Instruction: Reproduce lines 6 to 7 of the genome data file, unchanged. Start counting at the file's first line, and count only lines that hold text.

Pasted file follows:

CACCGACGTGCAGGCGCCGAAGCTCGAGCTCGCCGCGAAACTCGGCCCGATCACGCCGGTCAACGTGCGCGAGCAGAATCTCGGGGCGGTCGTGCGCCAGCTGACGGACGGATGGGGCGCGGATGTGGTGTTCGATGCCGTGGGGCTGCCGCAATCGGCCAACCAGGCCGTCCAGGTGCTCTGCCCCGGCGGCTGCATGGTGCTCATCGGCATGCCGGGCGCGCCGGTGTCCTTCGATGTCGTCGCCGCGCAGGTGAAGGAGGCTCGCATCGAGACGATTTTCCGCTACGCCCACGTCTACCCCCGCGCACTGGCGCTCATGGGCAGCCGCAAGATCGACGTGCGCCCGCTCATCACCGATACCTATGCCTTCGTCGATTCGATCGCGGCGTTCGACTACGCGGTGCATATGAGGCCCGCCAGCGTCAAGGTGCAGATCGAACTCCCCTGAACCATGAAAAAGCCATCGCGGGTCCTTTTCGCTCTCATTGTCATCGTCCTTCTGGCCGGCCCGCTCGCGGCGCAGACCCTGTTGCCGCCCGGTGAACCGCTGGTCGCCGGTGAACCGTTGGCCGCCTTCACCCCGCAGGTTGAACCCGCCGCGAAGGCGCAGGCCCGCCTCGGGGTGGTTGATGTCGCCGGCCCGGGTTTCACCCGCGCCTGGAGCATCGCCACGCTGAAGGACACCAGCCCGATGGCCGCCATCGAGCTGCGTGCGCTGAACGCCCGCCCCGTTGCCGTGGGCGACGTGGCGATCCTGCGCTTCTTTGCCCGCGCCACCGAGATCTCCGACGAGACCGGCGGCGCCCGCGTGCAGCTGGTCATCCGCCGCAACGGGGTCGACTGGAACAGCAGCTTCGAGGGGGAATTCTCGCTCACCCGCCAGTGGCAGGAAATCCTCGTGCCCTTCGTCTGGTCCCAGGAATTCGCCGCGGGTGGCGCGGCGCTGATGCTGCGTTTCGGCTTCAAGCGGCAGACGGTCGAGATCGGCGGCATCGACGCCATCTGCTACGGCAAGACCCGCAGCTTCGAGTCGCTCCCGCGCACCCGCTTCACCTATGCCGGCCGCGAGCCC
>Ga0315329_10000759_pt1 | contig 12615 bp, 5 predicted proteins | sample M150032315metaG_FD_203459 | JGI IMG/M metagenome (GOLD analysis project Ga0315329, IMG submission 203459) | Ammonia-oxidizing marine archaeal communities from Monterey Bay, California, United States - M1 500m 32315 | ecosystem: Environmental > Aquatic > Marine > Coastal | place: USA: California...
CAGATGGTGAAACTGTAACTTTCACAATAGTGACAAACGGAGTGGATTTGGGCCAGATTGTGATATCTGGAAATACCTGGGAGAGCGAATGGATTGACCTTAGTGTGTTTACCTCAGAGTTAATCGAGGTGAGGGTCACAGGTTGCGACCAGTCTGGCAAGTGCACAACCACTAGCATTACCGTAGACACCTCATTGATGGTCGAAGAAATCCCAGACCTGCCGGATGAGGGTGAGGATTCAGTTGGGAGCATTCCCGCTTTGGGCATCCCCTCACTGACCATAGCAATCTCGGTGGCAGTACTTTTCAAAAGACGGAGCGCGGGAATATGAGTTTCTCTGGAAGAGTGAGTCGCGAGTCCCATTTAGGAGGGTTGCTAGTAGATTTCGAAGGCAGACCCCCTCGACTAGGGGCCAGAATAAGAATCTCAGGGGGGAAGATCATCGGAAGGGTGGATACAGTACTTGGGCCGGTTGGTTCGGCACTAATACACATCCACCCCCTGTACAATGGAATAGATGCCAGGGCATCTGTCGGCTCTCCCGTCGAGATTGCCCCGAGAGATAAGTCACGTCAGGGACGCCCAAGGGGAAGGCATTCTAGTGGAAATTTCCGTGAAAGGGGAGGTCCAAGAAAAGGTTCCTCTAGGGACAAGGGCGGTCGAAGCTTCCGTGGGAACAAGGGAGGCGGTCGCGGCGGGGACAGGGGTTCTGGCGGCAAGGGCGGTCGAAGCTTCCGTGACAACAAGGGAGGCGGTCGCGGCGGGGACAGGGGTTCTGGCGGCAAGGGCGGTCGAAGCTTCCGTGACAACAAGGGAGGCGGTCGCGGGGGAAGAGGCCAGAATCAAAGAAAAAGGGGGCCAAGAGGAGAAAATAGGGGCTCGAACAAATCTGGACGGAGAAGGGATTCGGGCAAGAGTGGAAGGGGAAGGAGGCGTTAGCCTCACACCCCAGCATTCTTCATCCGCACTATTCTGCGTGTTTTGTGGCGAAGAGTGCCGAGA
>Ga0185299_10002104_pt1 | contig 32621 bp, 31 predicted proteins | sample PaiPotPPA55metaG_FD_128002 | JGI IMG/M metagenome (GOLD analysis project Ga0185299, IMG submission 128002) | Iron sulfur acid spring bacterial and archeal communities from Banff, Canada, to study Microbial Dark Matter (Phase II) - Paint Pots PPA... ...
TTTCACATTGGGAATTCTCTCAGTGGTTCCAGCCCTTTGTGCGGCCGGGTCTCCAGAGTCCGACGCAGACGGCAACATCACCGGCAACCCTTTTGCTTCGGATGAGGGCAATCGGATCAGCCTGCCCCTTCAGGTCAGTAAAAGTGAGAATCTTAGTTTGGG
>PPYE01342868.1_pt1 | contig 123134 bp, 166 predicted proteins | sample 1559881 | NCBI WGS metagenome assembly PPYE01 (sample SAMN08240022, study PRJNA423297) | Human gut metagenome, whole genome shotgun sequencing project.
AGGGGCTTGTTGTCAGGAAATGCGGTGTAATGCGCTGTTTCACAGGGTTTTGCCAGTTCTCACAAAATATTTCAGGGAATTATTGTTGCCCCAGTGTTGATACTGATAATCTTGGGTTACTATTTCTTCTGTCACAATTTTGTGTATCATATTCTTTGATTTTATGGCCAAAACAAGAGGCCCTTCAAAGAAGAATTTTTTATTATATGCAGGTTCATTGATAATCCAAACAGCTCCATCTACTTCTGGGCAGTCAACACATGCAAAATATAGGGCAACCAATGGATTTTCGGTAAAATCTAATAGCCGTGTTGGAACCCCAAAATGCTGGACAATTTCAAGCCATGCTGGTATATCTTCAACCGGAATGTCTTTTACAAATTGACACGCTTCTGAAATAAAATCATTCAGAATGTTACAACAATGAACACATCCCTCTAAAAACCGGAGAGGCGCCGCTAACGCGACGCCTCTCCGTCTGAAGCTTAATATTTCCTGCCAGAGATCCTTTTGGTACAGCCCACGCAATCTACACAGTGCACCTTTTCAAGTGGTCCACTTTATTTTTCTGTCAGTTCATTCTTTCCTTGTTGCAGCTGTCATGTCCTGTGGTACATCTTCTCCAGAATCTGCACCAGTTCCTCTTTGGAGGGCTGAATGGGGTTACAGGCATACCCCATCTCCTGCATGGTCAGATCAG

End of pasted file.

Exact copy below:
>PPYE01342868.1_pt1 | contig 123134 bp, 166 predicted proteins | sample 1559881 | NCBI WGS metagenome assembly PPYE01 (sample SAMN08240022, study PRJNA423297) | Human gut metagenome, whole genome shotgun sequencing project.
AGGGGCTTGTTGTCAGGAAATGCGGTGTAATGCGCTGTTTCACAGGGTTTTGCCAGTTCTCACAAAATATTTCAGGGAATTATTGTTGCCCCAGTGTTGATACTGATAATCTTGGGTTACTATTTCTTCTGTCACAATTTTGTGTATCATATTCTTTGATTTTATGGCCAAAACAAGAGGCCCTTCAAAGAAGAATTTTTTATTATATGCAGGTTCATTGATAATCCAAACAGCTCCATCTACTTCTGGGCAGTCAACACATGCAAAATATAGGGCAACCAATGGATTTTCGGTAAAATCTAATAGCCGTGTTGGAACCCCAAAATGCTGGACAATTTCAAGCCATGCTGGTATATCTTCAACCGGAATGTCTTTTACAAATTGACACGCTTCTGAAATAAAATCATTCAGAATGTTACAACAATGAACACATCCCTCTAAAAACCGGAGAGGCGCCGCTAACGCGACGCCTCTCCGTCTGAAGCTTAATATTTCCTGCCAGAGATCCTTTTGGTACAGCCCACGCAATCTACACAGTGCACCTTTTCAAGTGGTCCACTTTATTTTTCTGTCAGTTCATTCTTTCCTTGTTGCAGCTGTCATGTCCTGTGGTACATCTTCTCCAGAATCTGCACCAGTTCCTCTTTGGAGGGCTGAATGGGGTTACAGGCATACCCCATCTCCTGCATGGTCAGATCAG